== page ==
Mathematics has developed algebraic and transcendental logic processes to express the dependence between two elements or a set of elements. We are talking about math functions. So, for instance, the duration of the journey of a train from one city to another depends on the speed: the magnitude duration, here, is a function of speed.

The first magnitude (duration) is called a dependent variable while the second one (speed) is the independent variable. However, **within this simple scheme, there are different types of functions.**

## What is a function in math?

In mathematics, **a function (f) is the relation between a set of elements X (domain) and another set Y (codomain)**, so that each part of the domain corresponds to a single element of the codomain. Thus, the function has three bodies: two non-empty sets (X and Y), and a rule that relates both sets.

A function aims to discover how to obtain *y *through *x*. Functions are represented with this symbol *f(x), *and they represent the unknown quantity that we have to decipher in each value that we give *x*. In this way, we can say that *f(x)=x*.

## 9 types of functions

There are many different types of functions depending on the elements it contains the way it relates, and the way we represent it. Here you have the easiest way of classifying them and **the essential functions that are divided into algebraic functions and transcendental functions**.

### 1. Algebraic functions

They are **those functions which are represented with an algebraic operation**. In algebra, a polynomial is made up of a finite sum of products between variables (undetermined or unknown values) and constants (fixed numbers or coefficients). So, an algebraic function solves a polynomial equation whose coefficients are in turn polynomials.

Thus, an algebraic function is one whose variable is acquired by combining a finite number of times the variable x together with operations of addition, subtraction, multiplication, division, raising to powers, and extraction of roots.

According to their composition and expression, **we distinguish between the various types of mathematical functions**:

#### 1.1 Related function

A related function is **one whose expression is a polynomial of degree 1 and is represented as f(x)=ax+b and by a line in a graph**.

*a*corresponds to the slope of the line, and it tells us about its inclination, while

*b*represents the independent variable. A related function example:

g(x)=3x-2h(x)=2x-7

To express a related function from its algebraic expression, we look for two pairs that belong to the function graph. These points are represented in the cartesian plane, and they join in a line, which gives us the graphic representation of the related function.

A related function can be increasing, when as the value of x increases so does the value of y, or decreasing, when as the value of *x *increases, the value of *y *decreases. When the value of *y *does not change when varying the value of x, we refer to a constant function.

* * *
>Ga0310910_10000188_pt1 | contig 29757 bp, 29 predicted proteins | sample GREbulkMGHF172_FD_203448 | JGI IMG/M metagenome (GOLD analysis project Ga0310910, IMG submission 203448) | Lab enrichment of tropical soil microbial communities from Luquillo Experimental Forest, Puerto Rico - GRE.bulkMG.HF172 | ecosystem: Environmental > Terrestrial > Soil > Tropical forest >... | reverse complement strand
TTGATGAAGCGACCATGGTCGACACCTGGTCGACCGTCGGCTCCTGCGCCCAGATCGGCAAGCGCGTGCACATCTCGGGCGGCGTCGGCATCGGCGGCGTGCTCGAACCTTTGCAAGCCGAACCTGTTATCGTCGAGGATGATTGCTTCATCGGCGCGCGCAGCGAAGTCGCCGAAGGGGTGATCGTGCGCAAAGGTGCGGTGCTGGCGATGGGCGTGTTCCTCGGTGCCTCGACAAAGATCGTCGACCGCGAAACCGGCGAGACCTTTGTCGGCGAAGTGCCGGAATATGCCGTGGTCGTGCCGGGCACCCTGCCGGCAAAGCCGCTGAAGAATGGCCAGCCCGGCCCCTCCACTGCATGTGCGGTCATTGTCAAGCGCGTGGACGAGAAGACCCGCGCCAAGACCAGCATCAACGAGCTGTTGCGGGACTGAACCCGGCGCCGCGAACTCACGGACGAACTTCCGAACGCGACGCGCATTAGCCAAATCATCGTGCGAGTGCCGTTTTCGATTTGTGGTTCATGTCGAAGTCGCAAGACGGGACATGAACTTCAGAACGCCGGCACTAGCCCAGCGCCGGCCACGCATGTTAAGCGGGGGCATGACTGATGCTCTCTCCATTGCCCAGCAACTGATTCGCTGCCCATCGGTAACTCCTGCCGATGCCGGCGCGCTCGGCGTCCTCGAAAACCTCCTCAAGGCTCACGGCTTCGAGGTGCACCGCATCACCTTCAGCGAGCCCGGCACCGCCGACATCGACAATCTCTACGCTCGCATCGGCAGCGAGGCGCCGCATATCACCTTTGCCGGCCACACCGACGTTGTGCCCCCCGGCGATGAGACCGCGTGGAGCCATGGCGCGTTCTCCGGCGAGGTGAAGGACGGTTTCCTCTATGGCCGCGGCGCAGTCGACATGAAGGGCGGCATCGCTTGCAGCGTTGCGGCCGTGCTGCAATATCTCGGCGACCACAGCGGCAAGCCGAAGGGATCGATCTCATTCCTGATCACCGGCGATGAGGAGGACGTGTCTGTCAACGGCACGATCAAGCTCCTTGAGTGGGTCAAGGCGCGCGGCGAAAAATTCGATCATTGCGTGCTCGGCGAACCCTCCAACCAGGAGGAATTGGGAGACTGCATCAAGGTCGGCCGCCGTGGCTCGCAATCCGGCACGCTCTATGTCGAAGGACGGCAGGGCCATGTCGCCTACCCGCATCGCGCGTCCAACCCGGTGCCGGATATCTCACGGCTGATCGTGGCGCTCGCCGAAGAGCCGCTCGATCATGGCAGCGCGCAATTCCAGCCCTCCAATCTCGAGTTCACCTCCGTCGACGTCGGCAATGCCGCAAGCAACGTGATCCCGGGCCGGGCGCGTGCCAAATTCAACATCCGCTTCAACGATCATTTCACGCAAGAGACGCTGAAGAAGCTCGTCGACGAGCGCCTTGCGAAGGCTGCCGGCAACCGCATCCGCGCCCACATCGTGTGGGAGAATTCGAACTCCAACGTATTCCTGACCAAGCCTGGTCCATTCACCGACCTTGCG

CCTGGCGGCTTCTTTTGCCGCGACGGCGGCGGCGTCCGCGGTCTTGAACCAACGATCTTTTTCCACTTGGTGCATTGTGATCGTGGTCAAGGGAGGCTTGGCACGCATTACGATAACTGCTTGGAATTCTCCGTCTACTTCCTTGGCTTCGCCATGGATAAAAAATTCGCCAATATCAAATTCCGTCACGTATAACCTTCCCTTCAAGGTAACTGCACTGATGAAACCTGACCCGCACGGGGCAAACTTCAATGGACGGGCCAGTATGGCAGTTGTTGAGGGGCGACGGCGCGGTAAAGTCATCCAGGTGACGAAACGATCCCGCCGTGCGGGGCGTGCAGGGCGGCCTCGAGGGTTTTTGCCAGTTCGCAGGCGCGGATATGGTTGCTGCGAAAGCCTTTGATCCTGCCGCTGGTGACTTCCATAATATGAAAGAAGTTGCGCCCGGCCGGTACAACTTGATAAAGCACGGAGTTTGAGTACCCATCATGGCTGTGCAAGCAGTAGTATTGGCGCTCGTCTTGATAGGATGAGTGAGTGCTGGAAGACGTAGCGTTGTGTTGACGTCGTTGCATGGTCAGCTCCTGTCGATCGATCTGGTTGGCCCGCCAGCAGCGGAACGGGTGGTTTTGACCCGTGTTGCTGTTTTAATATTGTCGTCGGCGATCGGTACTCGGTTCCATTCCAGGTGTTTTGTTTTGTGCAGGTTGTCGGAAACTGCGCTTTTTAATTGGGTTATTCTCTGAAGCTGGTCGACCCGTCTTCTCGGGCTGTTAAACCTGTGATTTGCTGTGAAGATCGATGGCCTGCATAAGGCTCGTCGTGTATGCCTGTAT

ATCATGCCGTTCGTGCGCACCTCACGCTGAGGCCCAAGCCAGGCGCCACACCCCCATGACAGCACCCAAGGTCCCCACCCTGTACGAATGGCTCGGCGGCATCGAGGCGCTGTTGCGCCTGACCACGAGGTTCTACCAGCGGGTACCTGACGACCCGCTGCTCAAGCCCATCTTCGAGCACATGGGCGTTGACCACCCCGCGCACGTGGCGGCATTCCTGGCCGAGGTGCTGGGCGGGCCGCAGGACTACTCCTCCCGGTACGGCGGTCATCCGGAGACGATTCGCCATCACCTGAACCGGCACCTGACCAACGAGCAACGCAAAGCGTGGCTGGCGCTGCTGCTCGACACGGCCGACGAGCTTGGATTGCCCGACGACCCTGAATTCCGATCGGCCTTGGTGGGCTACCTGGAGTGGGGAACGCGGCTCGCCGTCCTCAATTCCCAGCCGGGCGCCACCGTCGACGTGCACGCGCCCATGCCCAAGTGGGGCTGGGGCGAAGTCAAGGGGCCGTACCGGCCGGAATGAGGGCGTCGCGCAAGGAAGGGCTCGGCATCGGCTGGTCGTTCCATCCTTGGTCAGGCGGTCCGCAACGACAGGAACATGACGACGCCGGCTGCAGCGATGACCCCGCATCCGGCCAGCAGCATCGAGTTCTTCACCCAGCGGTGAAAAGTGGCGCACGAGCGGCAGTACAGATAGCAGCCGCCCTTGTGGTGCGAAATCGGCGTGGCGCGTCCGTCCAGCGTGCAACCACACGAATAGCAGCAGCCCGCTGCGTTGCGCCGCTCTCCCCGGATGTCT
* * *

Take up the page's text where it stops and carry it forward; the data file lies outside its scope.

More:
#### 1.2 Linear function

A linear function is also expressed with a polynomial of degree 1 but, in this case, it does not have an independent term. It is represented as *f(x)=ax *and with a line that goes through the origin of coordinates. In other words, a linear function is one in which the function corresponds to *ax* being *a *any number. For example:

g(x)=2xóh(x)=4x

To draw a linear function, the image of any value of the variable other than zero is found, the point corresponding to that pair ordered in the plane is marked, the line through point 0.0 and the previous point is drawn. Unlike the related function, this line always passes through the origin of coordinates.

**The number that multiplies the variable is called proportionality constant**: in *g(x)=2x* it would be 2. When the proportionality constant is positive, the straight line increases faster. If it is negative, the lower the constant, the faster it decreases. That is why the constant of proportionality is the slope of the line.

#### 1.3 Quadratic function

In the quadratic function**, a second-degree polynomial is expressed with a single variable**, and it is represented with a parabola whose elements are the axis of symmetry, the vertex, and the branches. Thus, for instance, a quadratic function is:

F(x)=3x^{2}+2x-2

For the graph representation of a quadratic function, we establish a table with some values of the function. The first thing to do is look for the vertex of the graph, and then pairs of points equidistant from the vertex. Accuracy depends on the number of points. It is also necessary to indicate the points of cuts with the axes.

If the independent term of the function increases, the parabola goes up, and if the coefficient of degree 2 is changed, the branches of the parabola are inverted. If this coefficient is increased in absolute value, the branches close.

#### 1.4 Cubic function

**This type of function expresses a third-degree polynomial.** The coefficients are rational numbers in which in the following function *(x)=ax*^{3}*+bx*^{2}*+cx+d=0 *the value of *a *is different to 0. This is an example of a cubic function:

Y=f(x)=x^{3}

To represent a graph of a cubic function, the function is evaluated for some *x* values. Then a table of values is made for the x-variable and the y-variable, a Cartesian plane is created, and the points are located by joining them forming the graph. Their particularity is that they cut the X-axis in one, two or three according to the number of real roots, and they cut the Y-axis in (*0,d*) given that *f(0)=d.*